Oh, joy. Healthcare is back in the news. The Supreme Court just struck down another challenge to the law. Aetna and Humana, two of the largest insurers in the country just announced a merger deal, with more such mergers likely to follow. The task of writing the regulations that go along with the law is an ongoing process.
To get in the right spirit for the momentous King v. Burwell decision, I decided to refresh my memory on the healthcare debate with Steven Brill’s America’s Bitter Pill: Money, Politics, Backroom Deals, and the Fight to Fix Our Broken Healthcare System.
Fittingly, the book starts with a portrayal of fear: the fear a patient feels as he or she is in need of desperate care (Mr. Brill is actually speaking from personal experience in this case). This fear is what makes the economic good known as “healthcare” so much different than other goods people might buy. A man being rushed to the hospital in the back of an ambulance cares little for whether the hospital he is being taken to has the most competitive price for the procedure he needs. A patient in a less urgent, though no less serious, situation will probably opt to have a procedure done at a hospital that charges 50% more than another hospital, even though there is only a 10% increase in quality over the cheaper option. This kind of thinking turns normal economics on its head and requires politicians, particularly conservatives, to think twice before endorsing any particular solution to our health care problems. Calling for “free market health care solutions” may sound good on paper, but the reality is that the basic tenets of conservative economic thought don’t always apply without qualification.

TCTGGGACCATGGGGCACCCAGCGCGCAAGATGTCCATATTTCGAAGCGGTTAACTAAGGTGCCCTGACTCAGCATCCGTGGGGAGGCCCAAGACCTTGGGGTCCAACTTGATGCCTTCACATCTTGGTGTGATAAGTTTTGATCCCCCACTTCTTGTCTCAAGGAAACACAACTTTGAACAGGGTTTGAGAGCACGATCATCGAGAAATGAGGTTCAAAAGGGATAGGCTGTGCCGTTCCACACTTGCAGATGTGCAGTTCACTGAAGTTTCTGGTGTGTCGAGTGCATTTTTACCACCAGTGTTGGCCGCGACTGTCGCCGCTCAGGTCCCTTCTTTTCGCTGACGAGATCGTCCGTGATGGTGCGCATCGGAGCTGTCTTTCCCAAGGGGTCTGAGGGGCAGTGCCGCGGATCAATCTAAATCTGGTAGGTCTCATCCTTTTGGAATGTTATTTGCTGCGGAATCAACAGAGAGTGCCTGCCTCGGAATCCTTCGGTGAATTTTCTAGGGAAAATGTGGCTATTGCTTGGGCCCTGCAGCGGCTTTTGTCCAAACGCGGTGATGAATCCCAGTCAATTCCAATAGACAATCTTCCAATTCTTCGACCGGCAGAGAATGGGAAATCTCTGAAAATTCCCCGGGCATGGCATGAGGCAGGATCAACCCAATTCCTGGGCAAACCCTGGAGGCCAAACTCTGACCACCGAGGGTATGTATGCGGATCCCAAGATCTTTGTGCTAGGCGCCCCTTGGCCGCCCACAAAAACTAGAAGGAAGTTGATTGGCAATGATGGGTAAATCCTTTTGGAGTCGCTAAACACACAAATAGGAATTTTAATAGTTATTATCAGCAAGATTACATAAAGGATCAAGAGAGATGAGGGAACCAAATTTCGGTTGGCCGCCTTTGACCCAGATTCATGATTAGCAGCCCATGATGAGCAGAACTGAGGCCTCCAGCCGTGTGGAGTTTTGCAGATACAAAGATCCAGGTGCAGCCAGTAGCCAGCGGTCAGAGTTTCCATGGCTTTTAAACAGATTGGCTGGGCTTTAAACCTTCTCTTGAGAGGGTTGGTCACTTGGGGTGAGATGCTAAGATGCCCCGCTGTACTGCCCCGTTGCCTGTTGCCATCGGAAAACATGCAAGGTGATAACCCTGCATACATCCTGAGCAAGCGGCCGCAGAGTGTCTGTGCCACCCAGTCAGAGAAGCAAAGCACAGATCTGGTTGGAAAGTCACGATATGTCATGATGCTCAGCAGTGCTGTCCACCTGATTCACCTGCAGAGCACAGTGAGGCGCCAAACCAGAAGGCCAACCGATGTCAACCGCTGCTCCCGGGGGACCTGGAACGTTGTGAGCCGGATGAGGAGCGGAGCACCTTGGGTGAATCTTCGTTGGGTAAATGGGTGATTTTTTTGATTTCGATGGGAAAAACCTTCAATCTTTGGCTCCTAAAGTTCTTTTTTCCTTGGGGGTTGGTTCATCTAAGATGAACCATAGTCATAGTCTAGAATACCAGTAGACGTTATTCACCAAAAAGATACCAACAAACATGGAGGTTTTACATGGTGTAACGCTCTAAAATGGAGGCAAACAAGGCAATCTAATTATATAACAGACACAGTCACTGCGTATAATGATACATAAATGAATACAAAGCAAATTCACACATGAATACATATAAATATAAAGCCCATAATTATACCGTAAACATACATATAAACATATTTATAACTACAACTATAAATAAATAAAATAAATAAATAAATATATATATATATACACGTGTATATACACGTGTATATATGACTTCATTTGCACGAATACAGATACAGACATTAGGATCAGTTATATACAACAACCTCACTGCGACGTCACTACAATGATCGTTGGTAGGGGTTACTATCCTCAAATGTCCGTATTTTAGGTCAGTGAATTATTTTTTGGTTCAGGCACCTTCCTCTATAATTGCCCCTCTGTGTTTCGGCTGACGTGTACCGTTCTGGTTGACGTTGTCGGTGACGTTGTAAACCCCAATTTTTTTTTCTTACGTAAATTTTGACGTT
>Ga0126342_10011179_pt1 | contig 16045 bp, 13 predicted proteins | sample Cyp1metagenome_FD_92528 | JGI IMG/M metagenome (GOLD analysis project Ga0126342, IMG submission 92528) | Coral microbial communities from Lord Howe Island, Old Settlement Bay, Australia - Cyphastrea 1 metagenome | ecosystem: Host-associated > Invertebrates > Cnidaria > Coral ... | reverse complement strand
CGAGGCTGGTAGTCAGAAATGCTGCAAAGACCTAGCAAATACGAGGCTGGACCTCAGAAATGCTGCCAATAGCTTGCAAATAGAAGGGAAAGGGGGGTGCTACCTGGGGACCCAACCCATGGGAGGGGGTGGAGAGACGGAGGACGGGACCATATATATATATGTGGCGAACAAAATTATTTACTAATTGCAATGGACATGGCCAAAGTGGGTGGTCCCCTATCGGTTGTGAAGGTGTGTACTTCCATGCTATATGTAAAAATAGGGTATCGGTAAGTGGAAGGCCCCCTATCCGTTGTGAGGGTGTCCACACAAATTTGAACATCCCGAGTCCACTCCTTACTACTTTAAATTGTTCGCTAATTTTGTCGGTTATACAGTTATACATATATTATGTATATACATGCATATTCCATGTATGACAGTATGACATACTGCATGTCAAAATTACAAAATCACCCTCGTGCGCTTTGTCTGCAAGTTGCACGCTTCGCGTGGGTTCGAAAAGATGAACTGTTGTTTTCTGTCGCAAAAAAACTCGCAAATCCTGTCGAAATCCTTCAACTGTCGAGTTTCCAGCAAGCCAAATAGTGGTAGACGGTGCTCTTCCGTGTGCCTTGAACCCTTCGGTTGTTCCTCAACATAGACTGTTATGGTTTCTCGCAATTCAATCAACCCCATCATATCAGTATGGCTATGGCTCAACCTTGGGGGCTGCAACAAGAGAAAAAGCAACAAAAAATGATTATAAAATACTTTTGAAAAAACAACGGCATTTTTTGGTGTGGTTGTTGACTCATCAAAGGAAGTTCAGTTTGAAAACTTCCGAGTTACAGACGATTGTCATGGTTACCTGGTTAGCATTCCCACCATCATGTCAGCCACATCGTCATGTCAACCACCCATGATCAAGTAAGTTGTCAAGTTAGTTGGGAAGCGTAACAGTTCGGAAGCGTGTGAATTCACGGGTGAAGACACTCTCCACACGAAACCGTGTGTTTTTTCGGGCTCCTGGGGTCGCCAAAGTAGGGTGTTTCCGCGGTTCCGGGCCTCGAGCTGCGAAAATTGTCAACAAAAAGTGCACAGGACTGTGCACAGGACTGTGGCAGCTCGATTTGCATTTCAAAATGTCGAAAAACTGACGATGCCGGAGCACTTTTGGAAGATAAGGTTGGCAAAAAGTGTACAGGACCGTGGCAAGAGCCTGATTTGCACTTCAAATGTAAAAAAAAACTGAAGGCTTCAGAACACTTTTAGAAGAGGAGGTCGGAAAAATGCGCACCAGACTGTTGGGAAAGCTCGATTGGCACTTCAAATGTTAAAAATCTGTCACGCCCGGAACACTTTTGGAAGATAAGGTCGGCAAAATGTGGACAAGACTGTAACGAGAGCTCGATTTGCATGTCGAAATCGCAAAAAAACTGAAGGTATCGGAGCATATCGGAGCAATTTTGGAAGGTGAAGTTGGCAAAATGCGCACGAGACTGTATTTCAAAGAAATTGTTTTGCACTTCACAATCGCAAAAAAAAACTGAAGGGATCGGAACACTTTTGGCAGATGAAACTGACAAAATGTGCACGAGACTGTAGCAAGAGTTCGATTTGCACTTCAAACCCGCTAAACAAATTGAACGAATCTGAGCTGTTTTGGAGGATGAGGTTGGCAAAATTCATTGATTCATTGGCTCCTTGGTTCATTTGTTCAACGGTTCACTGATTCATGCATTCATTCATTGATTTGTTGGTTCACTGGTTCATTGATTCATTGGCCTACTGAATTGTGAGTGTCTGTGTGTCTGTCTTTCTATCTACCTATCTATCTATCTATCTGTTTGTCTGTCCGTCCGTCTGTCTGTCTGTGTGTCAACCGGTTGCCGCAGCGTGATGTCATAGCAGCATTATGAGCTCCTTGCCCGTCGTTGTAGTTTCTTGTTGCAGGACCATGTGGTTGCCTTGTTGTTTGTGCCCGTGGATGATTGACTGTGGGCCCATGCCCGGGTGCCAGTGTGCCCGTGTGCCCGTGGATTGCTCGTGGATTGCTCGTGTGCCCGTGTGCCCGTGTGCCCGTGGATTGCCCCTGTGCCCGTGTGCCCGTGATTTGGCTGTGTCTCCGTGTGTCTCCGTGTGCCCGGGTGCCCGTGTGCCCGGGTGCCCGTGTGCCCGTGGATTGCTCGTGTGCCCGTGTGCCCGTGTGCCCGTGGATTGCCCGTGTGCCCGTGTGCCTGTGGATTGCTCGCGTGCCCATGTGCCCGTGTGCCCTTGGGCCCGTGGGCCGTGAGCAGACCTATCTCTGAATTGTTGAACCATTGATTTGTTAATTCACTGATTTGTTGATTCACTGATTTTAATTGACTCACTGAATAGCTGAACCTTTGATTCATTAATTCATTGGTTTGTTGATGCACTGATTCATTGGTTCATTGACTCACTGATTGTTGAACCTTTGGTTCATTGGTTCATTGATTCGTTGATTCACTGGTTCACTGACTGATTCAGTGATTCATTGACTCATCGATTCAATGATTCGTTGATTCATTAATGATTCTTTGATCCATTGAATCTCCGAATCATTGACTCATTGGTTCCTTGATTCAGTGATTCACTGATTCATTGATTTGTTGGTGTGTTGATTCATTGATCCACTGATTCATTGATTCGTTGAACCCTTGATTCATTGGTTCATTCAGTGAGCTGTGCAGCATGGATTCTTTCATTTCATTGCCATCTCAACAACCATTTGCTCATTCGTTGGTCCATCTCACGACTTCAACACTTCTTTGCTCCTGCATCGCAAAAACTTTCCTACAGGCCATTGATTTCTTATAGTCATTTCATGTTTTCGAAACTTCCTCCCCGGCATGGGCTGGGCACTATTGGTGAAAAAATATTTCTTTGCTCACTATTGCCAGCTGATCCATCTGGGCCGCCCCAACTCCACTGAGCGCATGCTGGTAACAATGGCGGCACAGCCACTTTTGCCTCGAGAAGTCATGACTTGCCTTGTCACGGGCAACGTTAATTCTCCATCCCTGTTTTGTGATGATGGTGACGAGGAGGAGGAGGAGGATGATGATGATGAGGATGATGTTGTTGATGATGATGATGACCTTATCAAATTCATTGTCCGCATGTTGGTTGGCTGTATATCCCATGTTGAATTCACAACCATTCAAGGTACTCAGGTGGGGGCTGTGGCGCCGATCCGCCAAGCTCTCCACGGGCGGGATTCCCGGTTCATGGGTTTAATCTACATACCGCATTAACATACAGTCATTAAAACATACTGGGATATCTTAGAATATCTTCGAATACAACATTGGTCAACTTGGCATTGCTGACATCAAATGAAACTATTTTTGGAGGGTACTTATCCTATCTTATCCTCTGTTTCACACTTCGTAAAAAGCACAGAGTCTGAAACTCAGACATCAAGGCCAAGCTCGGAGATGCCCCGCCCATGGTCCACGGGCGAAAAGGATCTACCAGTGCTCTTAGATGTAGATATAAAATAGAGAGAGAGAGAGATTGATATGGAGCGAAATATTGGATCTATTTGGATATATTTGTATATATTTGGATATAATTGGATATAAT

After the frightening and illustrative personal story the author shares, the book leaps into a broad narrative that touches on many aspects of healthcare. Everything from the legislative battle to create the Affordable Care Act; the intense lobbying by pharmaceutical companies, insurers, hospitals, and medical device manufacturers that shaped the law; the fights taking place in the courts between insurers and hospitals; the rush to implement the law and build the insurance marketplace after the law was passed; and ideas for future reforms are covered. The entire narrative is illustrated with examples of every day people who got screwed one way or another by the system as it was before Obamacare.